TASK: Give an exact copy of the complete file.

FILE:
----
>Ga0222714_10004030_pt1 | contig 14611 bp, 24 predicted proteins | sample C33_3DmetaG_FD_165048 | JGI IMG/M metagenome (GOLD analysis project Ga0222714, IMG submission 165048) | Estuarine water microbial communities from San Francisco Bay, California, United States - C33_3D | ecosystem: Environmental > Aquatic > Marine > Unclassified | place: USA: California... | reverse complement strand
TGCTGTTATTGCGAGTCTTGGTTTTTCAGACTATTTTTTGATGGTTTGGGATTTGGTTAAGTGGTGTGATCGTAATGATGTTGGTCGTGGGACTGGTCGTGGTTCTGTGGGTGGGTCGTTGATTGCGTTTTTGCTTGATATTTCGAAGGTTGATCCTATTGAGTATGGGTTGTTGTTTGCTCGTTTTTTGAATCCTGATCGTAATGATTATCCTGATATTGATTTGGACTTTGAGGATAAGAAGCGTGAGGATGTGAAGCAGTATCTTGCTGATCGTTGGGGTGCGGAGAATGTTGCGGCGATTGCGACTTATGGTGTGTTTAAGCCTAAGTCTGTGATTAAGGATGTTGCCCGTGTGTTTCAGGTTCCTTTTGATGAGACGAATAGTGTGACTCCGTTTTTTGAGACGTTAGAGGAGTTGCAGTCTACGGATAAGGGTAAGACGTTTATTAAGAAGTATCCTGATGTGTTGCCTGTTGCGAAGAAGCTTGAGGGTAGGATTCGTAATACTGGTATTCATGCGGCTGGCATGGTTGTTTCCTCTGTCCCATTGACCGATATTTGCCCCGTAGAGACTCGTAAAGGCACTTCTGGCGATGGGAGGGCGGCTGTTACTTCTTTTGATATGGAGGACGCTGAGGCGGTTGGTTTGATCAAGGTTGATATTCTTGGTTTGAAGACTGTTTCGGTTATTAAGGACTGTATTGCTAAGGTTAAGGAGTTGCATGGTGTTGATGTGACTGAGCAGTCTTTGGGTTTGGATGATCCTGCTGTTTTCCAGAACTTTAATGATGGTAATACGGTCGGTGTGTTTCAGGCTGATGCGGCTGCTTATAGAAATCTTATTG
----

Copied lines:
>Ga0222714_10004030_pt1 | contig 14611 bp, 24 predicted proteins | sample C33_3DmetaG_FD_165048 | JGI IMG/M metagenome (GOLD analysis project Ga0222714, IMG submission 165048) | Estuarine water microbial communities from San Francisco Bay, California, United States - C33_3D | ecosystem: Environmental > Aquatic > Marine > Unclassified | place: USA: California... | reverse complement strand
TGCTGTTATTGCGAGTCTTGGTTTTTCAGACTATTTTTTGATGGTTTGGGATTTGGTTAAGTGGTGTGATCGTAATGATGTTGGTCGTGGGACTGGTCGTGGTTCTGTGGGTGGGTCGTTGATTGCGTTTTTGCTTGATATTTCGAAGGTTGATCCTATTGAGTATGGGTTGTTGTTTGCTCGTTTTTTGAATCCTGATCGTAATGATTATCCTGATATTGATTTGGACTTTGAGGATAAGAAGCGTGAGGATGTGAAGCAGTATCTTGCTGATCGTTGGGGTGCGGAGAATGTTGCGGCGATTGCGACTTATGGTGTGTTTAAGCCTAAGTCTGTGATTAAGGATGTTGCCCGTGTGTTTCAGGTTCCTTTTGATGAGACGAATAGTGTGACTCCGTTTTTTGAGACGTTAGAGGAGTTGCAGTCTACGGATAAGGGTAAGACGTTTATTAAGAAGTATCCTGATGTGTTGCCTGTTGCGAAGAAGCTTGAGGGTAGGATTCGTAATACTGGTATTCATGCGGCTGGCATGGTTGTTTCCTCTGTCCCATTGACCGATATTTGCCCCGTAGAGACTCGTAAAGGCACTTCTGGCGATGGGAGGGCGGCTGTTACTTCTTTTGATATGGAGGACGCTGAGGCGGTTGGTTTGATCAAGGTTGATATTCTTGGTTTGAAGACTGTTTCGGTTATTAAGGACTGTATTGCTAAGGTTAAGGAGTTGCATGGTGTTGATGTGACTGAGCAGTCTTTGGGTTTGGATGATCCTGCTGTTTTCCAGAACTTTAATGATGGTAATACGGTCGGTGTGTTTCAGGCTGATGCGGCTGCTTATAGAAATCTTATTG